Arusha National Park

It was Saturday morning – Market Day and the streets were filled with people traveling to and from the market. Arusha is a busy Tanzanian city that seems as if time has forgotten her. While many carried cell phones, there are no large supermarkets or stores. Instead small owner shops stood roadside and vendors hawked their wares in the sun.

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The ladies in their typical African dress showed their impressive balancing skills with various items on their heads, and men used a variety of means for transporting goods. It is Masai country and many were seen walking along the road.

It was a bit odd as an American to be a significant minority in a country so foreign to me. Nary a fair skinned person was seen walking the streets with the Tanzanians and tourists are to be wary in such busy areas. There is a charm to this rustic scene and the desire to be part of it was quelled by the possibilities of being overwhelmed by locals upon stepping out of the jeep.

So continue on to Arusha National Park we went with Mount Meru standing tall and proud in the landscape. With its five peaks, Mount Meru is a sacred mountain is considered to be the center of the physical, metaphysical and spiritual universes.

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Upon arrival to the park’s check point, we waited. It was the start of many stops of park entrances where our guide has to register park fees and fill out multiple pages for entry. While waiting, we took advantage of the facilities and were charmed with the birds that flitted about.

Arusha National Park is the only place on the Northern safari circuit where the black-and-white colobus monkey can be found. Wildlife is plentiful here, and filled with baboons, blue monkeys guaranteed to keep one entertained. For those bird watchers, known as “Twitchers” the park offers a wide variety of species from tropical forest birds such as bee-eaters and Turacaos to waterfowl including flamingos and shorebirds.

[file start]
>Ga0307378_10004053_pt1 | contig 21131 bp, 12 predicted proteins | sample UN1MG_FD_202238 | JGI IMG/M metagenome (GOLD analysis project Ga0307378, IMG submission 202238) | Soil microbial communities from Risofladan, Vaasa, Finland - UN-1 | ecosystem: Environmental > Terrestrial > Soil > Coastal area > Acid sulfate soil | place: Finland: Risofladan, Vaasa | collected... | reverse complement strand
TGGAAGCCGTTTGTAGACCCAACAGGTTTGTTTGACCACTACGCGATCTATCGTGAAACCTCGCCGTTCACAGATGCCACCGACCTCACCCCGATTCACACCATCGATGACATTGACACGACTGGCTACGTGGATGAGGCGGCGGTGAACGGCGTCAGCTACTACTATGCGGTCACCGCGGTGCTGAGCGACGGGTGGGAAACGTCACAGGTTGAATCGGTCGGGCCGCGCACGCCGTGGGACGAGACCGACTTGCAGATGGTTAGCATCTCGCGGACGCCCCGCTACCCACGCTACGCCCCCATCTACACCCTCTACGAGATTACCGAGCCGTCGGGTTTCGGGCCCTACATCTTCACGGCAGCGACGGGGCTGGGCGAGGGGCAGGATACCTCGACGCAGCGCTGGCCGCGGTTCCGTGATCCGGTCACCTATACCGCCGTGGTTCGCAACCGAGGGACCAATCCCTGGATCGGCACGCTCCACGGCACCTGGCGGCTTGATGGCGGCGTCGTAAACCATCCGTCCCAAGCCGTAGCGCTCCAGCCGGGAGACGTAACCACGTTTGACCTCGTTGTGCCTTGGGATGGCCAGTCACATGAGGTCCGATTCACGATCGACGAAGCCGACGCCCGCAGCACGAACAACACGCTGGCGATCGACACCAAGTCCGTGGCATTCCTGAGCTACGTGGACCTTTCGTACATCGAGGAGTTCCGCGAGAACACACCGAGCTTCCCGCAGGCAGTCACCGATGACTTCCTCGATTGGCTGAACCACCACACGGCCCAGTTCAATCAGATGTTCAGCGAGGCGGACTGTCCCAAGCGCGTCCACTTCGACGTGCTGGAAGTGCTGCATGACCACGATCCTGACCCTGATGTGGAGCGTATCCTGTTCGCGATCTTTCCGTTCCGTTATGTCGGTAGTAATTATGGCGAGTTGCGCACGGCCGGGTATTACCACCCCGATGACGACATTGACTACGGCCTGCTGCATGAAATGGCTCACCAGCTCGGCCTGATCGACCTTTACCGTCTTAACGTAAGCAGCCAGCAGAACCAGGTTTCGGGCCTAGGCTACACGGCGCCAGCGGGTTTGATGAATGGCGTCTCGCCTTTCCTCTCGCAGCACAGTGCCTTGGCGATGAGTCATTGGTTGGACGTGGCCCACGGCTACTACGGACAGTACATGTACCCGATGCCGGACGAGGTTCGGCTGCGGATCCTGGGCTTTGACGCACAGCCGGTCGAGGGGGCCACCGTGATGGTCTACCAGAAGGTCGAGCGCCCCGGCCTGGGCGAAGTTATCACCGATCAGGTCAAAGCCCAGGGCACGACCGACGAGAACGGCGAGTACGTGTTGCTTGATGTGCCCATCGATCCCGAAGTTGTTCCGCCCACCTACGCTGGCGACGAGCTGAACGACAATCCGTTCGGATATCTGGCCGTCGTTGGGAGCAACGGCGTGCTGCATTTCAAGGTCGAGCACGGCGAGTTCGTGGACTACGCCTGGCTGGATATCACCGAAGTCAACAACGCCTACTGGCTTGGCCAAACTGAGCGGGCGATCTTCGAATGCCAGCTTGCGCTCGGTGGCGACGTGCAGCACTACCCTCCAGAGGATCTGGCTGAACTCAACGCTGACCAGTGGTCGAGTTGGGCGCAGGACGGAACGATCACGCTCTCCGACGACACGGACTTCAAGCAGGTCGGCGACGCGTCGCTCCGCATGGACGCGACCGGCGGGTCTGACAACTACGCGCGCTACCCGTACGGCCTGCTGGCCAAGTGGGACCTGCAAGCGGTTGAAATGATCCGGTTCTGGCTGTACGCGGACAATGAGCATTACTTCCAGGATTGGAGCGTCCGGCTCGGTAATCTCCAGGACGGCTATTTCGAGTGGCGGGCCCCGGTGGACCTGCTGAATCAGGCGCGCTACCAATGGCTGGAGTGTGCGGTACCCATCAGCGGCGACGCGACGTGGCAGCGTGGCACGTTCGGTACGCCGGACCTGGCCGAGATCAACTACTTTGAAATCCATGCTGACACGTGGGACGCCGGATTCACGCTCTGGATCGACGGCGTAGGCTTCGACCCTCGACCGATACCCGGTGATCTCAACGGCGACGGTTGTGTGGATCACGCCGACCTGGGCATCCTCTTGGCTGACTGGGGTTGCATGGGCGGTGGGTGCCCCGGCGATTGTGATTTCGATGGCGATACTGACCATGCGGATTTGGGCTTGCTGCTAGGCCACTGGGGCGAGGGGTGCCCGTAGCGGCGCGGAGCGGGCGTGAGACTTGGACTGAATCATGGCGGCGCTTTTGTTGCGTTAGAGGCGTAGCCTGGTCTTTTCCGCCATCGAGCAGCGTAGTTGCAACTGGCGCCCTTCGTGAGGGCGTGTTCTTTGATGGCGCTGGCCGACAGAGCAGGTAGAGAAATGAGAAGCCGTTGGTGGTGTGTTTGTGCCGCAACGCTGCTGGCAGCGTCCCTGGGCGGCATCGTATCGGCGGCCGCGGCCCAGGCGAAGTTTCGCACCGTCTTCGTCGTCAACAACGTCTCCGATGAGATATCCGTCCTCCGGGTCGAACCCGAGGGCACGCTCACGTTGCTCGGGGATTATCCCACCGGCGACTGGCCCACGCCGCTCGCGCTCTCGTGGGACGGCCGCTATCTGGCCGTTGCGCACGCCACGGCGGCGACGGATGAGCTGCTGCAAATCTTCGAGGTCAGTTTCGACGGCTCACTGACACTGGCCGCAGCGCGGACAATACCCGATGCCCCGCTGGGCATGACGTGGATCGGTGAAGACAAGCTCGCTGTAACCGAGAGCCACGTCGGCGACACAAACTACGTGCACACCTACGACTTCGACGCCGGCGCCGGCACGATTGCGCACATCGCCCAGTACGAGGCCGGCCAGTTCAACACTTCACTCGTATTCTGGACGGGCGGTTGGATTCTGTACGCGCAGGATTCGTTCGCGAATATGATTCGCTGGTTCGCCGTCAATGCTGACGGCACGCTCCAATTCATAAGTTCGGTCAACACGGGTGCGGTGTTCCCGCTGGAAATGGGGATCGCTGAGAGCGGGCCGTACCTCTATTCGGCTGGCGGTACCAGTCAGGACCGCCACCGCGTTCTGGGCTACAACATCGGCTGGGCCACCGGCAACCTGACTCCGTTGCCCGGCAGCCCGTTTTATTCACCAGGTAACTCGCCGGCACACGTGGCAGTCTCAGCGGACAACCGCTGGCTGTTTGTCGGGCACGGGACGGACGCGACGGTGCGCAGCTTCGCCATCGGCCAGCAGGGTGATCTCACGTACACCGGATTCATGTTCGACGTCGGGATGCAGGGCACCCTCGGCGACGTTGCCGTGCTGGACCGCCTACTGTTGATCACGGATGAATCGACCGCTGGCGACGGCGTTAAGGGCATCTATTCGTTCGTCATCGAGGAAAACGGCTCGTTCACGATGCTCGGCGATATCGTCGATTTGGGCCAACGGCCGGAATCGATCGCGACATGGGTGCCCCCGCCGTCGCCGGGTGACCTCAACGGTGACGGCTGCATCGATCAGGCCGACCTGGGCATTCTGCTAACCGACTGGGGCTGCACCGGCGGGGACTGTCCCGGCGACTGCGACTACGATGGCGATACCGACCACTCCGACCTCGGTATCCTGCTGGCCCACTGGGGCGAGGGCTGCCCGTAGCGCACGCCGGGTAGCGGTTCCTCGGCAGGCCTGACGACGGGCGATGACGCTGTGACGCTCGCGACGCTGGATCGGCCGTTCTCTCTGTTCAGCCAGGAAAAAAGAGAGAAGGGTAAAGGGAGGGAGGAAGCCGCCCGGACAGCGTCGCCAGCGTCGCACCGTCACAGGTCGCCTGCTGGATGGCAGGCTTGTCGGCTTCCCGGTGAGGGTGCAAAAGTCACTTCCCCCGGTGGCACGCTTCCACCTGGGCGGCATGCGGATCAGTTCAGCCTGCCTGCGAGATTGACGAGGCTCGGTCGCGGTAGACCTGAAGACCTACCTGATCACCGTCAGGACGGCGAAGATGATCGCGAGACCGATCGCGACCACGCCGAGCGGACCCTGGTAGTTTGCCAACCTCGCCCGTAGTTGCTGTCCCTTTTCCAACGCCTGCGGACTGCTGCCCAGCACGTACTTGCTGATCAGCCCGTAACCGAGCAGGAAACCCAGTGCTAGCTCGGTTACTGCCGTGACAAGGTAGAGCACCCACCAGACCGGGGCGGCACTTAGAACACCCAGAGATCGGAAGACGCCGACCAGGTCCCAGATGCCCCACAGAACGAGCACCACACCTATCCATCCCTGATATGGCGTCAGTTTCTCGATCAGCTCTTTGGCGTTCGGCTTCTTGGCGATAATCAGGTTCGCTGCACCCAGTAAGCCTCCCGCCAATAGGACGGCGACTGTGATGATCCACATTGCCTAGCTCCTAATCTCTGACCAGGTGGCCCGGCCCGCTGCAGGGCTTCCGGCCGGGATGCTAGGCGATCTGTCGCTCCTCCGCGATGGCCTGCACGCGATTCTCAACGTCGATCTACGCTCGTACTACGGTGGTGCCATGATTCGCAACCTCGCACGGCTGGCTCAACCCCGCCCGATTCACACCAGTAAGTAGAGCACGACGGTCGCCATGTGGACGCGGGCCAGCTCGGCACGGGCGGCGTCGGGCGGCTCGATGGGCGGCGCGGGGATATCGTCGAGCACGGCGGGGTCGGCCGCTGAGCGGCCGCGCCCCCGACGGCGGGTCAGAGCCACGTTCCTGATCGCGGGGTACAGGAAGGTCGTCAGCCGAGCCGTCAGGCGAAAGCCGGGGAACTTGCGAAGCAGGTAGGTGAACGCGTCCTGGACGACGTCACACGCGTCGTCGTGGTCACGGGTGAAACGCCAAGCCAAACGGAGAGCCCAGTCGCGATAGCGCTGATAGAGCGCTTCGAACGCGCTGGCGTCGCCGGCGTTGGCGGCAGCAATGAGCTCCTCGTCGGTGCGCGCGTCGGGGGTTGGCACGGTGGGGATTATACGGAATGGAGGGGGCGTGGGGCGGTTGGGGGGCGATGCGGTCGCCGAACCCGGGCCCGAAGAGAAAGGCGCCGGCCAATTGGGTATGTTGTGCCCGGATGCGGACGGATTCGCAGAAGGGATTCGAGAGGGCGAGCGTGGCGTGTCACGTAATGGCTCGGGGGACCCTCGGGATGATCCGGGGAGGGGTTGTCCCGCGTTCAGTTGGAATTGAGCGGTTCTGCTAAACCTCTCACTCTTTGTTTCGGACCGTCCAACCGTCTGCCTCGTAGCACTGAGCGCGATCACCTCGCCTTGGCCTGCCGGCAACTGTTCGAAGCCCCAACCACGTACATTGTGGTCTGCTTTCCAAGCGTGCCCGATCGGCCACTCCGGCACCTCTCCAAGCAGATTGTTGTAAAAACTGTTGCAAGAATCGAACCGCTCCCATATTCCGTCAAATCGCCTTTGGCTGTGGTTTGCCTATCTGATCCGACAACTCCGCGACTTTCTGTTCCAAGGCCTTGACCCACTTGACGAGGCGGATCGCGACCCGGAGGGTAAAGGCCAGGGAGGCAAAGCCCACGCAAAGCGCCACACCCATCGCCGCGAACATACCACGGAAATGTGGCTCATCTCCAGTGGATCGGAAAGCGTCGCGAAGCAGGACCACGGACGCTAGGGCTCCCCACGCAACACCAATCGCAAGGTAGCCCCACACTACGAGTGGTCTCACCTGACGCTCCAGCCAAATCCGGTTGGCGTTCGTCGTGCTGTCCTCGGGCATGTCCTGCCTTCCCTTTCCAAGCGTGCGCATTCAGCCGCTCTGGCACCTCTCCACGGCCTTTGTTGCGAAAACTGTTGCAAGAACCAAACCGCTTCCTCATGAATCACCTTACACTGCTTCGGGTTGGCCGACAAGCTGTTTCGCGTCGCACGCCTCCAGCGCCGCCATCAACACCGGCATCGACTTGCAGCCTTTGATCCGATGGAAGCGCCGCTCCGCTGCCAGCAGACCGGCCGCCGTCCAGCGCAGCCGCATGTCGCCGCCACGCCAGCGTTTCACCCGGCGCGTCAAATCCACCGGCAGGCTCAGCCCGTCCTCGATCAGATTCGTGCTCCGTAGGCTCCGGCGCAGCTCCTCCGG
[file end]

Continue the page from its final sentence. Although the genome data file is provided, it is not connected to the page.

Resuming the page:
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This park is one of the few where you are allowed to go on a walking safari. With many trails throughout the park, a guide is engaged to lead the way, rifle in hand for protection. Our walk was about a mile in a half circuit that lead to a cool waterfall in a small canyon.

The walk allowed us to get up close and personal with water buffalo, baboons, giraffes and the shy warthog.

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Arusha National park is a hidden gem in the Tanzanian safari circuit. Lesser known among the big safari companies, the park is easily accessible, safe and is a great place to begin one’s safari holiday.

Join me in the next post for a closer look with the wildlife seen at the park.

16 thoughts on “Arusha National Park

  1. Thanks so much, Emily, for taking us on this walking safari with you. The wildlife photos are really wonderful! I have had the pleasure of visiting Arusha’s market, and especially enjoyed re-visiting it here, with your great photos.

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